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Orderly Broadcasting in Multidimensional Tori. Presentation by Perouz Taslakian. May 6, 2004. Outline. Introduction and Motivation Types of Broadcasting Orderly Broadcasting Lower Bound on 2-dimensional Tori Upper Bound for 2-dimensional Tori Upper Bound for d -dimensional Tori

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Orderly broadcasting in multidimensional tori l.jpg

Orderly Broadcasting in Multidimensional Tori

Presentation by

Perouz Taslakian

May 6, 2004


Outline l.jpg
Outline

  • Introduction and Motivation

  • Types of Broadcasting

  • Orderly Broadcasting

  • Lower Bound on 2-dimensional Tori

  • Upper Bound for 2-dimensional Tori

  • Upper Bound for d-dimensional Tori

  • Conclusion and Future Work


Introduction l.jpg
Introduction

Broadcasting : process of sending a message from one node of a communication network to the rest of the nodes.

Originator: the node of the network which initiates broadcasting by sending its message to the rest of the nodes.

Broadcast problem : the problem of determining the amount of time needed to transmit a message to every node in an interconnection network


Motivation l.jpg
Motivation

  • Computer networks

  • Parallel processing

  • Cache coherence


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Constraints

Broadcasting is subject to the following constraints:

  • Each message transmission takes 1 time unit

  • A node can transmit only to an adjacent node

  • A node can transmit a message to 1 node in 1 time unit


Types of broadcasting l.jpg
Types of Broadcasting

Broadcast models can be divided into two major categories:

  • Classical Broadcasting (Slater in 1977)

  • Messy Broadcasting (Alshwede, Khatchadrian & Harutyunyan in 1994)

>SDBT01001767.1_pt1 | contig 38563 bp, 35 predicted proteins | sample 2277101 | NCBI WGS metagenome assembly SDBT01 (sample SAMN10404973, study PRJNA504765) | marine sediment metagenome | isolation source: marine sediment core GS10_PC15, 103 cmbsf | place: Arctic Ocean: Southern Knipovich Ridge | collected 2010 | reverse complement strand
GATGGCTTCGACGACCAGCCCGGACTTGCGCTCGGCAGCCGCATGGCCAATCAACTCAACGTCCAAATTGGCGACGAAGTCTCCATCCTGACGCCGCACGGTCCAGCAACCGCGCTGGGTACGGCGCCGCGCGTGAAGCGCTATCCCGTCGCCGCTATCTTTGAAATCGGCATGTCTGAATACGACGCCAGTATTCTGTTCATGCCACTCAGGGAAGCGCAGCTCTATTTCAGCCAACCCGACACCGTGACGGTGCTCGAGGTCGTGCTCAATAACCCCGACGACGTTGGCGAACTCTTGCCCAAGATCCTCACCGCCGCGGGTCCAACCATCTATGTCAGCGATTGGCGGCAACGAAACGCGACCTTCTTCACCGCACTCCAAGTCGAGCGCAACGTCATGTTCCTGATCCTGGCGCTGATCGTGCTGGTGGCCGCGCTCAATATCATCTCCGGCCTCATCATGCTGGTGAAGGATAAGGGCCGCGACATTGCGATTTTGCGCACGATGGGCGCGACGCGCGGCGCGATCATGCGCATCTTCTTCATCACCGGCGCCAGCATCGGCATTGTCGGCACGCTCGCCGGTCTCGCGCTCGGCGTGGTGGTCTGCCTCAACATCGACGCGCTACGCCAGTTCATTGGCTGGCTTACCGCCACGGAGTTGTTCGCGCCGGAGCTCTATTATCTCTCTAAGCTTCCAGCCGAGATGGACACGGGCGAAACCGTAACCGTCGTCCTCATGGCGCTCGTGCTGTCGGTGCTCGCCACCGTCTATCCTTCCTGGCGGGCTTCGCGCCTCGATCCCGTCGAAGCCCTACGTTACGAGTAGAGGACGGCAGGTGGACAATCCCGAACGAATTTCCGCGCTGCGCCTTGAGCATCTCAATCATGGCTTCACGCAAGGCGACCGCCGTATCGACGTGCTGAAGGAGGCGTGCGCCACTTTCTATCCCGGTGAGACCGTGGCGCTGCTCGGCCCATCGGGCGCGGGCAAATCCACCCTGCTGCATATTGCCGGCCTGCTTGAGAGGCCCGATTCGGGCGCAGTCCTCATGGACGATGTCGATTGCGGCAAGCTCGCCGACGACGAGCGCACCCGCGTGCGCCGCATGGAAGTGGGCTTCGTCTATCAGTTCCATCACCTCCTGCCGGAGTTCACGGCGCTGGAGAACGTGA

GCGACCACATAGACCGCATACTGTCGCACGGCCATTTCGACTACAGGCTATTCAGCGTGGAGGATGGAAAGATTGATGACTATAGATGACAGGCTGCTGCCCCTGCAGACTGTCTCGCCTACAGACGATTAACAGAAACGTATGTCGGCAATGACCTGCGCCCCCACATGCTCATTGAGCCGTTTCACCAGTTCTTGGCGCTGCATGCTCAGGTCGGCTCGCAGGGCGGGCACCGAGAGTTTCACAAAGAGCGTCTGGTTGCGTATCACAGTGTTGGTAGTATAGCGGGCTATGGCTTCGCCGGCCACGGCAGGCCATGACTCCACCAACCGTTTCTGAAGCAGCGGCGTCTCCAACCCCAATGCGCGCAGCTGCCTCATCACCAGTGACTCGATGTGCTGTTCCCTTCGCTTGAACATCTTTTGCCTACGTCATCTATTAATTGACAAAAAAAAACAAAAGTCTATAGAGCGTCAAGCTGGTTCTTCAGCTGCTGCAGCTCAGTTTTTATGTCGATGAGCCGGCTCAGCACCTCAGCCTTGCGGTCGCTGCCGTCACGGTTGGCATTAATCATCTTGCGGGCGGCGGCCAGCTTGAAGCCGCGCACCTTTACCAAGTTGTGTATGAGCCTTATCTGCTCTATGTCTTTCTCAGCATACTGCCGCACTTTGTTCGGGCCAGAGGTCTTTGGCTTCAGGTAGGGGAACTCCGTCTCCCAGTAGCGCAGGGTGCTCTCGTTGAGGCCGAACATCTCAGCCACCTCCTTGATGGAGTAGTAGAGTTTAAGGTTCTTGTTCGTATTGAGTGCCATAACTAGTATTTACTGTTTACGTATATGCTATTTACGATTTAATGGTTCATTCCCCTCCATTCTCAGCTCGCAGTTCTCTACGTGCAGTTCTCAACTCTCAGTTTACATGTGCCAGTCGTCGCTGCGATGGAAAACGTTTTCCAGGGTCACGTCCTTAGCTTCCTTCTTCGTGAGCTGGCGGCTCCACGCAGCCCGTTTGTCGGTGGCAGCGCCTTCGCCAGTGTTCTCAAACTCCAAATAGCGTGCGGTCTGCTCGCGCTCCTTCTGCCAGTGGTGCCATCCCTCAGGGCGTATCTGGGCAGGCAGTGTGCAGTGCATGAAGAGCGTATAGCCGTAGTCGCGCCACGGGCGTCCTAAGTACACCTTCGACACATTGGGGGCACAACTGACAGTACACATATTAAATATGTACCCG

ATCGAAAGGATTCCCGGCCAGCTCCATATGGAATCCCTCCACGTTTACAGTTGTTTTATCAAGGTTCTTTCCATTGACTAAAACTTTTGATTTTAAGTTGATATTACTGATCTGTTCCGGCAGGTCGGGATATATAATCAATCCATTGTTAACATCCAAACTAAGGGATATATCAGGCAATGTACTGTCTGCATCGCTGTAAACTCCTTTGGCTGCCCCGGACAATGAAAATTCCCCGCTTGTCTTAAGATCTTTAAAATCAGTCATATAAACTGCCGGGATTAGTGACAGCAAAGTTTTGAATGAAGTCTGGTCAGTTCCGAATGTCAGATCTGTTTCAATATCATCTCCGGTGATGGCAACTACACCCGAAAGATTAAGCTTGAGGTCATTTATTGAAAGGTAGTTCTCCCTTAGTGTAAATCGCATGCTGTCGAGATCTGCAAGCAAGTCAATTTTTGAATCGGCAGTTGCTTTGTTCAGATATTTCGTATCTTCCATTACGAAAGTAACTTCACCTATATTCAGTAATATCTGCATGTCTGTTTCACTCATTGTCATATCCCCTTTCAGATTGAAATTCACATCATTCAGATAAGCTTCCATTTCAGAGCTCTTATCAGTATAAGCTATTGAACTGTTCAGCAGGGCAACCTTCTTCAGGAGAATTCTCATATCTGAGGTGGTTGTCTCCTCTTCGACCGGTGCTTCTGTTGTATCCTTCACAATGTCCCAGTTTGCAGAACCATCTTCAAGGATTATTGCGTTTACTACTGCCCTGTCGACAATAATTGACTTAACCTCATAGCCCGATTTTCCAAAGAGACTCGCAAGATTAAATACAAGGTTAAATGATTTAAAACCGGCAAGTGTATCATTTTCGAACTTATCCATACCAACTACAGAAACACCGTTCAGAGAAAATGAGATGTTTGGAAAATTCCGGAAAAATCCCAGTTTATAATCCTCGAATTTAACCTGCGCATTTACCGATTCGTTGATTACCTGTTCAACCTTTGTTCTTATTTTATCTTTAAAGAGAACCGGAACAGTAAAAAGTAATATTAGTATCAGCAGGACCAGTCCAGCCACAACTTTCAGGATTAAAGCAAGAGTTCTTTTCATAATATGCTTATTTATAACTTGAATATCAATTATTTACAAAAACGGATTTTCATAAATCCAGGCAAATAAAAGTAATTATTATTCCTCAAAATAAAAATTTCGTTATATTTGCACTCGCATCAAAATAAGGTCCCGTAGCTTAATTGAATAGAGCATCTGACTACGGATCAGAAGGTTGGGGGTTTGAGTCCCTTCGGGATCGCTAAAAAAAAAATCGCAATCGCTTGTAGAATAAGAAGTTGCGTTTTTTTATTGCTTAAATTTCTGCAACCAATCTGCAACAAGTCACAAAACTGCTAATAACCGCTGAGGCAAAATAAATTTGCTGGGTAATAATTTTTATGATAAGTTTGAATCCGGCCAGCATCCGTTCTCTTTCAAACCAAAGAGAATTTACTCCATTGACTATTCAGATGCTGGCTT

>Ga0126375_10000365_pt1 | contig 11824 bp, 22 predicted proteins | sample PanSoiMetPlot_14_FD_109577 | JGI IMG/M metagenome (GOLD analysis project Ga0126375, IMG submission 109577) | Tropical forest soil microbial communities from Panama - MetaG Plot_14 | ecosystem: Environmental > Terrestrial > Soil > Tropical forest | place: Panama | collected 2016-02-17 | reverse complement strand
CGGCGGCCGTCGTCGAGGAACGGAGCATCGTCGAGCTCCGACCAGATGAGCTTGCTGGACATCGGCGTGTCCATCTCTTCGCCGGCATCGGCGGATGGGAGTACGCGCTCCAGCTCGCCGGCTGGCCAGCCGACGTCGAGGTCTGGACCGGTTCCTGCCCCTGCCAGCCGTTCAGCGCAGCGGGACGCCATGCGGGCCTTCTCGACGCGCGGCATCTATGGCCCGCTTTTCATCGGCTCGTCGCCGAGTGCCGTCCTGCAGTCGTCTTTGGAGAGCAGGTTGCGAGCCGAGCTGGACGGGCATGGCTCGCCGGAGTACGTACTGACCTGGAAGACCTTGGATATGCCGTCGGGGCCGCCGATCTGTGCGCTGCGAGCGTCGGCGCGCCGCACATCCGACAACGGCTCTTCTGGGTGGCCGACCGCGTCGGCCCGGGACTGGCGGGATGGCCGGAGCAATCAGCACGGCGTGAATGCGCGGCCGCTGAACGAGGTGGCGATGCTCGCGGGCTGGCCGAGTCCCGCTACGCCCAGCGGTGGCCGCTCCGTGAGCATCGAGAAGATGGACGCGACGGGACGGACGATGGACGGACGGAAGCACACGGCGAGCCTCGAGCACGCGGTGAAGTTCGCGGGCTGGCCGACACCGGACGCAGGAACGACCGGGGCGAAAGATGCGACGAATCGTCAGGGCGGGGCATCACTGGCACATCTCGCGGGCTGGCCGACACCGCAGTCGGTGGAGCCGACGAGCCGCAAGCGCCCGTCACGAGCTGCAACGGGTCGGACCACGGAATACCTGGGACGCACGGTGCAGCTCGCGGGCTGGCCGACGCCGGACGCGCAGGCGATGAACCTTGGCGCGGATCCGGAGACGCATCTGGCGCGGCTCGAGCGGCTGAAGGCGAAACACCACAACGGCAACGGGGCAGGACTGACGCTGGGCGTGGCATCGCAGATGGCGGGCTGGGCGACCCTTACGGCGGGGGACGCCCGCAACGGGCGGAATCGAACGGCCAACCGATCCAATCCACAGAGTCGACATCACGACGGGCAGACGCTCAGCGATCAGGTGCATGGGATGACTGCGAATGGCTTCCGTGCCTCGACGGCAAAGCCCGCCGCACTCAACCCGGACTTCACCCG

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Notations

A network is modeled as a connected graph G=(V, E)

b(u) : min number of time units required to complete broadcasting when u is the originator (classical)

bm(u): max number of time units required to complete broadcasting when u is the originator (messy)

b(G) = max {b(u) | u  V}

bm(G) = max {bm(u) | u  V}


Classical broadcasting l.jpg
Classical Broadcasting

Find a scheme so as information dissemination takes the least amount of time.

Assumption: each vertex knows the

  • graph topology

  • originator of the message

  • time the message was sent.

    When a vertex is informed, it transmits the message to its neighbor in the most cleverway.





Example classical broadcasting12 l.jpg
Example : Classical Broadcasting

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b(u) = 3


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Messy Broadcasting

Analyzes broadcast schemes that take the mostamount of time

Assumption: each vertex knows nothing about the graph topology and the originator.

When a vertex is informed, it transmits the message to a randomly chosen neighbor in each time unit.




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Example : Messy Broadcasting

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Example : Messy Broadcasting

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Example : Messy Broadcasting